Nature Middle East | House of Wisdom

A thirsty Middle East

<img alt=“Dry lands.jpg” align=right src=“http://blogs.nature.com/houseofwisdom/images/Dry%20lands.jpg” width=“280” height=“175” />

According to the most detailed water forecast of the Middle East, by 2050 population growth could push the region into a water crisis, according to an article published last week in Nature Climate Change.

The Middle East is already mostly covered by vast deserts and many regions have less than 10 cm of rainfall a year. This strains the few fresh water resources in the region. The richer Gulf States can build expensive water desalination centres but many other countries, such as the poorer Yemen, cannot afford to depend on desalination to supply regular water.

In fact, Yemen is poised to be the first country in the world to run out of fresh water resources. They are depending mainly on underground water and overusing it for drinking and agriculture. Complete loss of fresh water can lead to substantial changes in the country’s socioeconomic realities.

According to the Nature Climate Change article, the researchers predict that Jordan, Lebanon and the Occupied Palestinian Territories will see rainfall at the end of the century fall 20% lower than what was seen between the 1960’s and 1990’s. This comes with an expected increase of at least 50% in populations.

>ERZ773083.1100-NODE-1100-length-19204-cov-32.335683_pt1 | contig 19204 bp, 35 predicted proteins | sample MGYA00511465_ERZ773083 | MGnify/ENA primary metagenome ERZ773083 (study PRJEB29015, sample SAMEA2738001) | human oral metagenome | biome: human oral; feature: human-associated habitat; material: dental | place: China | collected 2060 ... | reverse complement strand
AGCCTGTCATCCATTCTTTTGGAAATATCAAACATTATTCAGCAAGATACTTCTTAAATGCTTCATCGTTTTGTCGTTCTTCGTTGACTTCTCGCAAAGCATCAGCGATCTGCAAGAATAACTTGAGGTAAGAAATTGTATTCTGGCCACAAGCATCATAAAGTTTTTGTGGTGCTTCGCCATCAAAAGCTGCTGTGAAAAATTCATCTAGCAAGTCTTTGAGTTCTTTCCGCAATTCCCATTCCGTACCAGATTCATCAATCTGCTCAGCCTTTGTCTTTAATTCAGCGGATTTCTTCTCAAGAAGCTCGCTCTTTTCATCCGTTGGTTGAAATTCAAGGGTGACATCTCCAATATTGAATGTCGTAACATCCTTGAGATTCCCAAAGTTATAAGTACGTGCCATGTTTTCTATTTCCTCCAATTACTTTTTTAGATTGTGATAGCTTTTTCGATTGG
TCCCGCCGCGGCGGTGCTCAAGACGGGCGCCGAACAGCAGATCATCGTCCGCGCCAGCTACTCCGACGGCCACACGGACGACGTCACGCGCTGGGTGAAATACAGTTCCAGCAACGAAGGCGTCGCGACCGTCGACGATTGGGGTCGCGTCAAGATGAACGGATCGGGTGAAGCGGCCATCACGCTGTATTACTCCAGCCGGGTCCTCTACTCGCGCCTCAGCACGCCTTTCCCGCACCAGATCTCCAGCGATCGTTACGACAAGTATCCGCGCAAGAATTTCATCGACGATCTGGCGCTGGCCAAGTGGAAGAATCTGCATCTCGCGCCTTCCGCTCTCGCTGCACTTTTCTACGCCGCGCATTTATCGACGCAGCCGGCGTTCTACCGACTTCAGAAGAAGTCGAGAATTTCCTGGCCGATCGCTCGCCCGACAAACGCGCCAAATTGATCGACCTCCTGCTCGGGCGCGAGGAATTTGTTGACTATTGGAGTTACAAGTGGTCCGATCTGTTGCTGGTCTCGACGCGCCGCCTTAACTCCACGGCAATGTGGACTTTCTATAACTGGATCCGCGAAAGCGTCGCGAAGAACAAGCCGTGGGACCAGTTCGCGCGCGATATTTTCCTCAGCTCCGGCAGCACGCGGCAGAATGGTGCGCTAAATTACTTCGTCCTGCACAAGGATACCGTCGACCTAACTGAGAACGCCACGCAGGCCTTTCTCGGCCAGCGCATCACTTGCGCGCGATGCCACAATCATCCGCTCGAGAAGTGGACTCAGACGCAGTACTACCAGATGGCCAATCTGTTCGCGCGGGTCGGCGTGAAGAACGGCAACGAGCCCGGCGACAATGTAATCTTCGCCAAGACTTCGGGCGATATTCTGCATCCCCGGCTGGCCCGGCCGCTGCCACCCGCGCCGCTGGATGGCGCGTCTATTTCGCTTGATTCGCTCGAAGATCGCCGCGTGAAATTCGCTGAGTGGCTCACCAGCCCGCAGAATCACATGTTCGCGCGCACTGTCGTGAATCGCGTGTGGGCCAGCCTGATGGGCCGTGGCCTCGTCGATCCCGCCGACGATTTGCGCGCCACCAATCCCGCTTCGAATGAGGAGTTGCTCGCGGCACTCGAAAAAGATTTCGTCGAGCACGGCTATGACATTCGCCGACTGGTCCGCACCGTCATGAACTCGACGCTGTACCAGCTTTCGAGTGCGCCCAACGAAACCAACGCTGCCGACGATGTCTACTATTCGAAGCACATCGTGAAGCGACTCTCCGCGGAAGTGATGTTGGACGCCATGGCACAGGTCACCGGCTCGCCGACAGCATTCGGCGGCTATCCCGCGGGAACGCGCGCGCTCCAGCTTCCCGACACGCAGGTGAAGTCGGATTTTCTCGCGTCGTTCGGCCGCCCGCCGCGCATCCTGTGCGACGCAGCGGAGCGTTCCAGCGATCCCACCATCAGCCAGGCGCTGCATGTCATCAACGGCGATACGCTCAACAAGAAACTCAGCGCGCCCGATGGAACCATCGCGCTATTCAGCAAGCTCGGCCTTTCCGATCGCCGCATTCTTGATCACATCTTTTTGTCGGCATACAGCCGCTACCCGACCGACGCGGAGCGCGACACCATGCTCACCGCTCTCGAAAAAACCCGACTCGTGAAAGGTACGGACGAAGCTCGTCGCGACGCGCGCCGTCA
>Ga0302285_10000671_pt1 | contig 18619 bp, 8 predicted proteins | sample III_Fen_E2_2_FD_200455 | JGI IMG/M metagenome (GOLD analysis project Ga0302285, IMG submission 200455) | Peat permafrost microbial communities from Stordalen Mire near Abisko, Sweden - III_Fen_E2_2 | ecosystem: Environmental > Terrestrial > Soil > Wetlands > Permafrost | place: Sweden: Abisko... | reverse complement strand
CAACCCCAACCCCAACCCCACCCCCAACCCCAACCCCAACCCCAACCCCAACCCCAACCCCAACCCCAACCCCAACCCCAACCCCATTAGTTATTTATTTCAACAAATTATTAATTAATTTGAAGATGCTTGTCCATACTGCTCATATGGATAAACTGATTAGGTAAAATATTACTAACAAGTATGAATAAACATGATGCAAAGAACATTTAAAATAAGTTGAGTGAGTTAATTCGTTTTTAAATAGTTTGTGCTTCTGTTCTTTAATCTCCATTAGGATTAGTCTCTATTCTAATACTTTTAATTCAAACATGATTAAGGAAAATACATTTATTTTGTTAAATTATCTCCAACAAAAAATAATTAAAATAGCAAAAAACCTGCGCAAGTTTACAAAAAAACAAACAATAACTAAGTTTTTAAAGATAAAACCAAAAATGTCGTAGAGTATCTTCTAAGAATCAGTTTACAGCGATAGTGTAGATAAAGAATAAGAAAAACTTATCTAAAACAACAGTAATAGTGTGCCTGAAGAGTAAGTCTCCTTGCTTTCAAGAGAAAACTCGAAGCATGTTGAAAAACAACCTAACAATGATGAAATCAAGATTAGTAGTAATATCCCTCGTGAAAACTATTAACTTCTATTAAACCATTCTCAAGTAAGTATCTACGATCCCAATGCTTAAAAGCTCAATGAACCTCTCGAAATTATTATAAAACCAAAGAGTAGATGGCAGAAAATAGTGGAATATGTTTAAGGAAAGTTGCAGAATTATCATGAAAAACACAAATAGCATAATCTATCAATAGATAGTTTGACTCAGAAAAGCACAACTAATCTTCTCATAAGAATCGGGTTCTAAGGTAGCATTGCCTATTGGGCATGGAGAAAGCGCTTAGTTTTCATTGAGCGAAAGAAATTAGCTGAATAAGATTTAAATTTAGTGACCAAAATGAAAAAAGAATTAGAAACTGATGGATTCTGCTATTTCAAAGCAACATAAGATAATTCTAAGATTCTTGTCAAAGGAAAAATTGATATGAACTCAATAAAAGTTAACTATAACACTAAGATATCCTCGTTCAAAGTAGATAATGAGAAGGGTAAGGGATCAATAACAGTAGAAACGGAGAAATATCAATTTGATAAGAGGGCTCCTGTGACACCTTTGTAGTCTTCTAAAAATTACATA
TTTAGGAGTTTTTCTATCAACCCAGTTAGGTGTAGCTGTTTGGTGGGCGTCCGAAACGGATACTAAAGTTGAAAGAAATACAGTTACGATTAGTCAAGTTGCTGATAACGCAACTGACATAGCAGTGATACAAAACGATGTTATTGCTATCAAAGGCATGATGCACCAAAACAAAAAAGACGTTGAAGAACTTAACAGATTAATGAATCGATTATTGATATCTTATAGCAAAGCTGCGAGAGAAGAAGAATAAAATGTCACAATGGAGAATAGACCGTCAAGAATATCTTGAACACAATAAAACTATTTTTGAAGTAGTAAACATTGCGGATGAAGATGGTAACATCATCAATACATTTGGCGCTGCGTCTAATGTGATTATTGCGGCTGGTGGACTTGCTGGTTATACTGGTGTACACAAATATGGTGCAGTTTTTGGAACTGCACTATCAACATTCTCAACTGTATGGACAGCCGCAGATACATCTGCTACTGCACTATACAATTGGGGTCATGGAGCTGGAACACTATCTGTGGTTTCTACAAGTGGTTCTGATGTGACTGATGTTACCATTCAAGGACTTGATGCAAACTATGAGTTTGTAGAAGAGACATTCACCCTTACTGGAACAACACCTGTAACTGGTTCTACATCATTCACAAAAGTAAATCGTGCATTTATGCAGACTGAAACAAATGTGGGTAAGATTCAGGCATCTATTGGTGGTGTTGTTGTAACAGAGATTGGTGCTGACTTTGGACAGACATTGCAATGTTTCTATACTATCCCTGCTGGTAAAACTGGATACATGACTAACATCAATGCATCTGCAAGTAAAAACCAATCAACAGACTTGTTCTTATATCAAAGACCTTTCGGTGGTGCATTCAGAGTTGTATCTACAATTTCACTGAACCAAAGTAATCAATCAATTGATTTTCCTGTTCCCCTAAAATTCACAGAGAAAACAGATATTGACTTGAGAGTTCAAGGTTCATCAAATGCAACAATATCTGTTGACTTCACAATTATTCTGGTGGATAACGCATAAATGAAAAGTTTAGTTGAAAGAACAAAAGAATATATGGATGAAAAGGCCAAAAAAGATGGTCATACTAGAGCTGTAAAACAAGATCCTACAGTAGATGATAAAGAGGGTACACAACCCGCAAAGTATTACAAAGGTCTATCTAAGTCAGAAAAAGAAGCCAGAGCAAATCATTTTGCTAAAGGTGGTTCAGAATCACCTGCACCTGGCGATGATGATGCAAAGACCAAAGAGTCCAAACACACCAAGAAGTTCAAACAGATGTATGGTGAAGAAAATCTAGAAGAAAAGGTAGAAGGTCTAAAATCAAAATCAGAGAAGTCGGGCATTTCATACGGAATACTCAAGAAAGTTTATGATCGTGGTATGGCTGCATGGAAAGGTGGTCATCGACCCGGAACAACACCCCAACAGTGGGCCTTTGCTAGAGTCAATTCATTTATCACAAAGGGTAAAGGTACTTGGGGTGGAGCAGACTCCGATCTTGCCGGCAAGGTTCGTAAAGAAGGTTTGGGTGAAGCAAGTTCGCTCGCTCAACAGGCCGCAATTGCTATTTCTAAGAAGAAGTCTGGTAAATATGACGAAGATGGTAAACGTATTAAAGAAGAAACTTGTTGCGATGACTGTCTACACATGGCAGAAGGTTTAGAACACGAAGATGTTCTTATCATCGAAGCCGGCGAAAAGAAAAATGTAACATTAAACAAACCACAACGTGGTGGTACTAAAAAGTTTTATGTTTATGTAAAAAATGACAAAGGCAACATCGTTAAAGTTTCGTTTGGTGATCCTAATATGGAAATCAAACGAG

Right now, Jordanians get drinking water delivered to their homes three days a week only due to limited resources. This could get worse in the following years.

In other places, rising sea level due to climate change is causing salination of underground water. For example, many farmers in the lowlands of the Delta region of the NiIe River in Egypt cannot depend on underground water for agriculture anymore because it is too salty.

Researchers have often overplayed and at other times downplayed the scenario of water wars in the 21st century. If it turns out to be true, however, then this particular region of the world may be one of the first to endure it.

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